What have we learned?

I work with young adults and happen to be one myself so I see in others and have personally experienced great change in my life and the way I think over the last decade. Brett McCracken (everyone’s favorite hipster Christian) has created a list of the 10 things he has learned since freshman orientation at college and it is worth a read. He list things like; “Christianity is big,” “Reading for pleasure is awesome,” “Technology is a mixed bag” and “Christians can learn a lot from heathens.”

I imagine we all could make a similar list at all stages of our life. For me over the last decade I have learned that I am intrigued by theology, I am not as smart as I once thought and that my wife is much wiser in so many areas of life! What would your list of things learned look like?

Never stop learning, never stop pursuing Christ and growing  in your faith.


Intentionally Informed

While sitting on campus I overheard a conversation that surprised me. My fellow students were not spouting heresy (though this is possible!) but instead talking about a large ministry one of them had never heard of. “How do you not know about that…” is what as going through my mind – after all these are not “normal” people, they are seminary students…

The overheard conversation had me thinking about information and how we intentionally interact with it to gain useful knowledge. Now this instance is not that questionable and I am a bit of a geek when it comes to influential movements so I can’t expect everyone to care much about this type of information but what if a North American worship leader has no idea who Hillsong is? Would we be concerned? (Even if they are a psalm only worshipper…)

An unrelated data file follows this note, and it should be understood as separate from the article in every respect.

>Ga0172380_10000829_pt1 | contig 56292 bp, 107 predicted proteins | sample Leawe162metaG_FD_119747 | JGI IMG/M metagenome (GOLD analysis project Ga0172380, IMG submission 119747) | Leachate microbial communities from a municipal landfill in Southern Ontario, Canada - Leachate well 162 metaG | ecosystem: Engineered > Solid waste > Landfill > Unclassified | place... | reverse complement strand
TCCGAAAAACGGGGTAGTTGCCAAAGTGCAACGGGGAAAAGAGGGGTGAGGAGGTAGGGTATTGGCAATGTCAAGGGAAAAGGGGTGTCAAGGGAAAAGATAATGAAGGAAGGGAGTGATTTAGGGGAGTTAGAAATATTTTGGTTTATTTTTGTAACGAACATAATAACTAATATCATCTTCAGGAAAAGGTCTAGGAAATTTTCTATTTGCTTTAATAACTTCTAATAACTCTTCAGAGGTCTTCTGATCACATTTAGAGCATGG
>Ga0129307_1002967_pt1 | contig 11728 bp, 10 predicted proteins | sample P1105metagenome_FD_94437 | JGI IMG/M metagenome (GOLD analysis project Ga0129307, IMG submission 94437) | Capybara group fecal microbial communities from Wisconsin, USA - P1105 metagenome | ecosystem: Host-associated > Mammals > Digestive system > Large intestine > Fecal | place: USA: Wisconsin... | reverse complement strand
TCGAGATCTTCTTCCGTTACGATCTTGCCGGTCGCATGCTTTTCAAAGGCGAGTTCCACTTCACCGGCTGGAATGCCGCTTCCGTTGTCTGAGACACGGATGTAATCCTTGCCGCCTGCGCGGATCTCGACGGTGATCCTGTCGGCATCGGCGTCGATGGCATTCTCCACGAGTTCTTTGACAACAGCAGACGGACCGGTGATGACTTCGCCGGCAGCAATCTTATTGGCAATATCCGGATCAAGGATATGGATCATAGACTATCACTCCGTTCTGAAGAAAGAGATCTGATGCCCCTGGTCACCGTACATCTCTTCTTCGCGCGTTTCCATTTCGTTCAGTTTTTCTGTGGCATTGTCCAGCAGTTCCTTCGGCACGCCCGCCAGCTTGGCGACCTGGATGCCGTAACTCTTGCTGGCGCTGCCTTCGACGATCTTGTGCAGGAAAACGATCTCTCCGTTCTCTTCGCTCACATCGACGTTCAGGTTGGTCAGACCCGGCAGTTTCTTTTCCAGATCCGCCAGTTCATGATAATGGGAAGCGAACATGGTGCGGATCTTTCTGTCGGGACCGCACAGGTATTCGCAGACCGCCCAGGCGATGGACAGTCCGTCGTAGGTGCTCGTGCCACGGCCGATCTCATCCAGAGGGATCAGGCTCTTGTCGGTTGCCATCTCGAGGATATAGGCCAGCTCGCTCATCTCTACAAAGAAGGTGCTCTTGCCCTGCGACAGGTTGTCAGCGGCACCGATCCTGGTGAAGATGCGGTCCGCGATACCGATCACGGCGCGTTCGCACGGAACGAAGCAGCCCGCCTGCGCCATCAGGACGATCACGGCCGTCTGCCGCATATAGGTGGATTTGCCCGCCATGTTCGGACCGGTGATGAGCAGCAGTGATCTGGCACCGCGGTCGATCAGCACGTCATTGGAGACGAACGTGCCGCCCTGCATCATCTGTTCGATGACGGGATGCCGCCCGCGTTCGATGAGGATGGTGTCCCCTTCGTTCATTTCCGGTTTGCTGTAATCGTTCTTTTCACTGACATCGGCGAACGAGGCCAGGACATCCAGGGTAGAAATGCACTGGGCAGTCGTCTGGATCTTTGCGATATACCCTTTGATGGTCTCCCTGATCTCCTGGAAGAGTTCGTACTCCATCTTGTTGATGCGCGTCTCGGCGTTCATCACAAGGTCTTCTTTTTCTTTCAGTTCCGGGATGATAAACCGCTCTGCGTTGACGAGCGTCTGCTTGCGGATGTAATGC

Seth Godin posted yesterday on the same issue from a business perspective. We are sadly wasting so much of our time in pursuit of pure entertainment with no learning…

Many people in the United States purchase one or fewer books every year.

Many of those people have seen every single episode of American Idol. There is clearly a correlation here.

Access to knowledge, for the first time in history, is largely unimpeded for the middle class. Without effort or expense, it’s possible to become informed if you choose. For less than your cable TV bill, you can buy and read an important book every week. Share the buying with six friends and it costs far less than coffee.

Or you can watch TV.

The thing is, watching TV has its benefits. It excuses you from the responsibility of having an informed opinion about things that matter. It gives you shallow opinions or false ‘facts’ that you can easily parrot to others that watch what you watch. It rarely unsettles our carefully self-induced calm and isolation from the world.

Of course the point here is not TV. Instead it is how we pursue knowledge and information. How do we properly balance learning into our lives? I don’t have all the answers but I do like being challenged by the idea that I waste an awful lot of time when I could be adding value to myself and benefit those around me.

Are you doing anything unique to increase your knowledge? And as Christians, how should we balance facts (general information) and faith (bible, etc)?